This article originally appeared in d20 Weekly
Epic Level Handbook
Published by Wizards of the Coast
Written by Andy Collins and Bruce Cordell
$39.95; 320 pages
The Epic Level Handbook is a thick hardbound with attractive interior illustrations. The layout is typical for Dungeons & Dragons hardbounds. The chapter headers have stylistic annotated backdrops illustrated by Arnie Skewel. The remaining art is full color. The book addresses how to keep the Dungeons & Dragons system functioning after 20th level. Due to the nature of the system, many conventions of the system such as save and attack bonus conventions do not work as well if extrapolated out past 20th level.
The Epic Level Handbook changes the approach of advancement past 20th level. Characters with more than 20 levels (which the book defines as "epic level characters") no longer progress in terms of base attack or saving throw bonuses according to their class. Instead, all epic level characters receive "epic" (not "base") saving throw and attack bonuses once every other level (attack bonuses at odd levels and save bonuses at even levels). This stops the diverging save bonuses that spring from different save progressions, which would become egregious at higher levels. Further, it stops the number of iterative attacks at 4, which would otherwise make initiative too important and possibly make game play very tedious.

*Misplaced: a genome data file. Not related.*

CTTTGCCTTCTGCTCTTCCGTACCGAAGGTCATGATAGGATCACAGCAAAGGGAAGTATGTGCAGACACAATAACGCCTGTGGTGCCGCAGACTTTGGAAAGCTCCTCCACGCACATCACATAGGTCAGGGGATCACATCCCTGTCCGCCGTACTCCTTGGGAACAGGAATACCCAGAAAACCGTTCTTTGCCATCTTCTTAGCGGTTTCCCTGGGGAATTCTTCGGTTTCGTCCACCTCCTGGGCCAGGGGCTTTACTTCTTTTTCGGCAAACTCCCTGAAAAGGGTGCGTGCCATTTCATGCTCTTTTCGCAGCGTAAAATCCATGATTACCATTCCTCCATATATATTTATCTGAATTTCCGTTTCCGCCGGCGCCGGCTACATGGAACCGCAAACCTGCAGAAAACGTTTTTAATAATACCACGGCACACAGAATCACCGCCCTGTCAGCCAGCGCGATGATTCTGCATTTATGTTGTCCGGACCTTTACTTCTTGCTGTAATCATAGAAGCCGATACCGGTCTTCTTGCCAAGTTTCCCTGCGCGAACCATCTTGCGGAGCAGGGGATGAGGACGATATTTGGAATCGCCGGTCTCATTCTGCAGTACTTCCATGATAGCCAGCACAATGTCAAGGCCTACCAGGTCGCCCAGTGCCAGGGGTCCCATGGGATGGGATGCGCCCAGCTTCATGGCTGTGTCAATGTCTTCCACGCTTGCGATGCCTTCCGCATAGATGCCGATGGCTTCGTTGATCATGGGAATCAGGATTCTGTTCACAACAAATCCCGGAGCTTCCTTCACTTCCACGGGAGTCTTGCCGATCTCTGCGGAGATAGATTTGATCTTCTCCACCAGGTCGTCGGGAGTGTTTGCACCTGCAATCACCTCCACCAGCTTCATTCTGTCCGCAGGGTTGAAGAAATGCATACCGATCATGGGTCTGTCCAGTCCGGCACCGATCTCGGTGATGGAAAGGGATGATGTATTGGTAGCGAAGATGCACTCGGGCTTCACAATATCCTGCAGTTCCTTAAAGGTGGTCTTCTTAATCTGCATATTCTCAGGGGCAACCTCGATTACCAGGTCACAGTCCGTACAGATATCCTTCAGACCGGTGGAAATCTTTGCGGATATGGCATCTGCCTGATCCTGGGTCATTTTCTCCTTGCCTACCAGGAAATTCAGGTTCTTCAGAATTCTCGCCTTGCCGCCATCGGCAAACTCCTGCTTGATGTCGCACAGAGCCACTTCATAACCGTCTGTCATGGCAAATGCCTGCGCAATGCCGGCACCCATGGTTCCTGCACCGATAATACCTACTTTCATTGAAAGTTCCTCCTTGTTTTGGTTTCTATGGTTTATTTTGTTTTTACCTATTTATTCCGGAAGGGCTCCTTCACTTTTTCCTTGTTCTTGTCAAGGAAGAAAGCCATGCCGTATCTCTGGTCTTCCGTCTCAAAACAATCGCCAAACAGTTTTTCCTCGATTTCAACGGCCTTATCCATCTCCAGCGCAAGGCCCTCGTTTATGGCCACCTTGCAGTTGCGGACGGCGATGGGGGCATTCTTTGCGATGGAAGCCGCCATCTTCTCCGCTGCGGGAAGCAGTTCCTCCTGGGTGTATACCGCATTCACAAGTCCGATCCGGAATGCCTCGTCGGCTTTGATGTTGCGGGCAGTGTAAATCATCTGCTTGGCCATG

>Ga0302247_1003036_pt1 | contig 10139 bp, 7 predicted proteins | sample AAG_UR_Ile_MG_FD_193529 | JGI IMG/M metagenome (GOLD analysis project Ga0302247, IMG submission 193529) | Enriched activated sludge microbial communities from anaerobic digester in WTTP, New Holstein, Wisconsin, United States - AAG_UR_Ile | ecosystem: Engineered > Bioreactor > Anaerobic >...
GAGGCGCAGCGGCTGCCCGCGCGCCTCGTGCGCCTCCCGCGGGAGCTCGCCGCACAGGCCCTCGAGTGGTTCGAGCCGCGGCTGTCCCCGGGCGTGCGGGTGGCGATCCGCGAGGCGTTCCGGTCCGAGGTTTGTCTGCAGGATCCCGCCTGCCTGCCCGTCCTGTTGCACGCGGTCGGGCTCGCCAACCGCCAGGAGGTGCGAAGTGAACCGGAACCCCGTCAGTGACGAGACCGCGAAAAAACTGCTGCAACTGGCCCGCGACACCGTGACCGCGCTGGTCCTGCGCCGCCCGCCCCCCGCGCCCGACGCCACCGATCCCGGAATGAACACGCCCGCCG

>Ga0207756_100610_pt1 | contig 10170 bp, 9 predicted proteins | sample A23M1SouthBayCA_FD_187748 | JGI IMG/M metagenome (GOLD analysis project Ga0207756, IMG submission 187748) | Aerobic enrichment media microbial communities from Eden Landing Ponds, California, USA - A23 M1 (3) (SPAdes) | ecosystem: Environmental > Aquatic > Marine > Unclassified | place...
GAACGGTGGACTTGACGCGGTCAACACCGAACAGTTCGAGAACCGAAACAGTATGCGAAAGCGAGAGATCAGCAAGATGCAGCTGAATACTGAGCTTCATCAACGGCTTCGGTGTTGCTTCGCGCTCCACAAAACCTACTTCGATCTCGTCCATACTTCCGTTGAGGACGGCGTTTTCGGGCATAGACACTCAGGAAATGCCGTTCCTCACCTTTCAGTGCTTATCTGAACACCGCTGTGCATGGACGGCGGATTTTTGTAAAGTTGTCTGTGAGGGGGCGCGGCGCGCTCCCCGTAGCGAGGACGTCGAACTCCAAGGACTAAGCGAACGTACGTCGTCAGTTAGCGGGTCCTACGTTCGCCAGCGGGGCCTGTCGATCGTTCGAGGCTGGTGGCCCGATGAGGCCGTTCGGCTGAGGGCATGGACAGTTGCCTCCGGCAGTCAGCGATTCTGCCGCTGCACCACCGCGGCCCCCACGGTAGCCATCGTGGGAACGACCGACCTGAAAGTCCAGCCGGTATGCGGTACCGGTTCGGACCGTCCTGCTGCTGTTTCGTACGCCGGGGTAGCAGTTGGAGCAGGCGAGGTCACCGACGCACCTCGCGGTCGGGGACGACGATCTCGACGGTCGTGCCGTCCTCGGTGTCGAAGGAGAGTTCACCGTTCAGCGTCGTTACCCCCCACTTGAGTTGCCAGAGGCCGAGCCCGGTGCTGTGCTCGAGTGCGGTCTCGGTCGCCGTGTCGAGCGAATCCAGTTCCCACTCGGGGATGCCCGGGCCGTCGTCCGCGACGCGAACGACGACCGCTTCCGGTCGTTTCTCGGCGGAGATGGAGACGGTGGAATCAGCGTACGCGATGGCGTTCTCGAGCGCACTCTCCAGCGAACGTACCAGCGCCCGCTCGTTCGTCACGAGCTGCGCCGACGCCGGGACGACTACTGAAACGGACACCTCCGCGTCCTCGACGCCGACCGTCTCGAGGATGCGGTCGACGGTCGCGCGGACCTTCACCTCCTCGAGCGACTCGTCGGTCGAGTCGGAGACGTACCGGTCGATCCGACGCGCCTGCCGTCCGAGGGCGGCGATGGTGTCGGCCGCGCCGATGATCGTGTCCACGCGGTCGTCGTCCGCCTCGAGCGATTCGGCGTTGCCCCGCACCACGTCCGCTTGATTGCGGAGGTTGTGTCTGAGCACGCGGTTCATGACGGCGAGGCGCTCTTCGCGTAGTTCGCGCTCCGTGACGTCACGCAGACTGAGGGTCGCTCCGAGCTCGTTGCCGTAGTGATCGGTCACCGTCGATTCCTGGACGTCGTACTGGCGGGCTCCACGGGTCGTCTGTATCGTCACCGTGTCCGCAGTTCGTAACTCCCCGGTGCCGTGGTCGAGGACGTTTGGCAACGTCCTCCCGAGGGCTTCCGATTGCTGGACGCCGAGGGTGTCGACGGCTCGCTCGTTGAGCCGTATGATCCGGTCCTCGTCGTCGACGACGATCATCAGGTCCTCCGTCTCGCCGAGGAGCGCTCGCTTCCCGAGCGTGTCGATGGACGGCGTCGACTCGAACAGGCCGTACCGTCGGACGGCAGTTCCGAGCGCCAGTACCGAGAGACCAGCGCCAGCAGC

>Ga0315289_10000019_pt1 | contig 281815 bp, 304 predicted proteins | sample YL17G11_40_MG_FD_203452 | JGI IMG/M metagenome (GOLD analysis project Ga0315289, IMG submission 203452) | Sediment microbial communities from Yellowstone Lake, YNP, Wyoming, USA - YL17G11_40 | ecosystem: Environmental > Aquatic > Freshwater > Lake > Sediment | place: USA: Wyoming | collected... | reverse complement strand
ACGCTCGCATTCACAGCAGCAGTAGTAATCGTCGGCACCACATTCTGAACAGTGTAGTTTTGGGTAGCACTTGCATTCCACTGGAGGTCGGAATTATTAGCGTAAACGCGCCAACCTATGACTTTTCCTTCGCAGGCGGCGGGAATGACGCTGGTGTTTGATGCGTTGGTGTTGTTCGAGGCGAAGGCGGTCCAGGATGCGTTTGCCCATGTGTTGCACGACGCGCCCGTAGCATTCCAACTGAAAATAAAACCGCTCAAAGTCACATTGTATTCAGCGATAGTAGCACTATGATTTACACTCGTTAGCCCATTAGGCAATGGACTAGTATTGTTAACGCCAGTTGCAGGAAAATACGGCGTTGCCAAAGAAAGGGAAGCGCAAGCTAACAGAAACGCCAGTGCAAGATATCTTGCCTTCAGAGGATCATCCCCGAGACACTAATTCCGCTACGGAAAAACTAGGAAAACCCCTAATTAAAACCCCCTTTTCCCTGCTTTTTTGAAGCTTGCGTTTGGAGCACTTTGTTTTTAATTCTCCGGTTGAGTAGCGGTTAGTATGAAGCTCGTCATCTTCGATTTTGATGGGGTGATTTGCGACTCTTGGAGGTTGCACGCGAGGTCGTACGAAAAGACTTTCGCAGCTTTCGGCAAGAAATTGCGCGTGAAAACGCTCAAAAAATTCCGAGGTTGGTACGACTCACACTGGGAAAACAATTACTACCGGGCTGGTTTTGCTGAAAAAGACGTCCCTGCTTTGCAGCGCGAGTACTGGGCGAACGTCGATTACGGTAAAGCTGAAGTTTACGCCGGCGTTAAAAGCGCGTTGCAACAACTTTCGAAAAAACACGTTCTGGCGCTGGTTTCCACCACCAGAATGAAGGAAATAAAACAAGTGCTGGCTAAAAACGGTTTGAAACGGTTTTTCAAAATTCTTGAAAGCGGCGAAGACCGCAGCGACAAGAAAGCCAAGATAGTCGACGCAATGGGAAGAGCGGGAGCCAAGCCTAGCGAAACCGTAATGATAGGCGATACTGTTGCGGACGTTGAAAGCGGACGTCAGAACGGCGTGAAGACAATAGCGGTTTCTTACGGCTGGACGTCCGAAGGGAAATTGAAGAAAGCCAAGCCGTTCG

There are some weaknesses in this approach. The saves and attack bonuses of multi-class characters depends strongly upon the order of class levels. For example, . . .
This article originally appeared in the second volume of Pyramid. See the current Pyramid website for more information.
Article publication date: August 14, 2002
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